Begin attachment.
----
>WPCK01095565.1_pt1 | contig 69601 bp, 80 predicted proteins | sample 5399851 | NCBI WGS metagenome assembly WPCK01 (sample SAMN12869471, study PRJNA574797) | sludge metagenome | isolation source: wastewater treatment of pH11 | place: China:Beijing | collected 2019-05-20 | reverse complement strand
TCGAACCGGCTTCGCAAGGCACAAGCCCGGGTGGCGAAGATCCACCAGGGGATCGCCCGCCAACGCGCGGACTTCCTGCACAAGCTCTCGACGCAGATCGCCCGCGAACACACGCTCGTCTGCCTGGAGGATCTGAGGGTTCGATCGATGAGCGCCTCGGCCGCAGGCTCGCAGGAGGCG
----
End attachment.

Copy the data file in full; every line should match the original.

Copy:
>WPCK01095565.1_pt1 | contig 69601 bp, 80 predicted proteins | sample 5399851 | NCBI WGS metagenome assembly WPCK01 (sample SAMN12869471, study PRJNA574797) | sludge metagenome | isolation source: wastewater treatment of pH11 | place: China:Beijing | collected 2019-05-20 | reverse complement strand
TCGAACCGGCTTCGCAAGGCACAAGCCCGGGTGGCGAAGATCCACCAGGGGATCGCCCGCCAACGCGCGGACTTCCTGCACAAGCTCTCGACGCAGATCGCCCGCGAACACACGCTCGTCTGCCTGGAGGATCTGAGGGTTCGATCGATGAGCGCCTCGGCCGCAGGCTCGCAGGAGGCG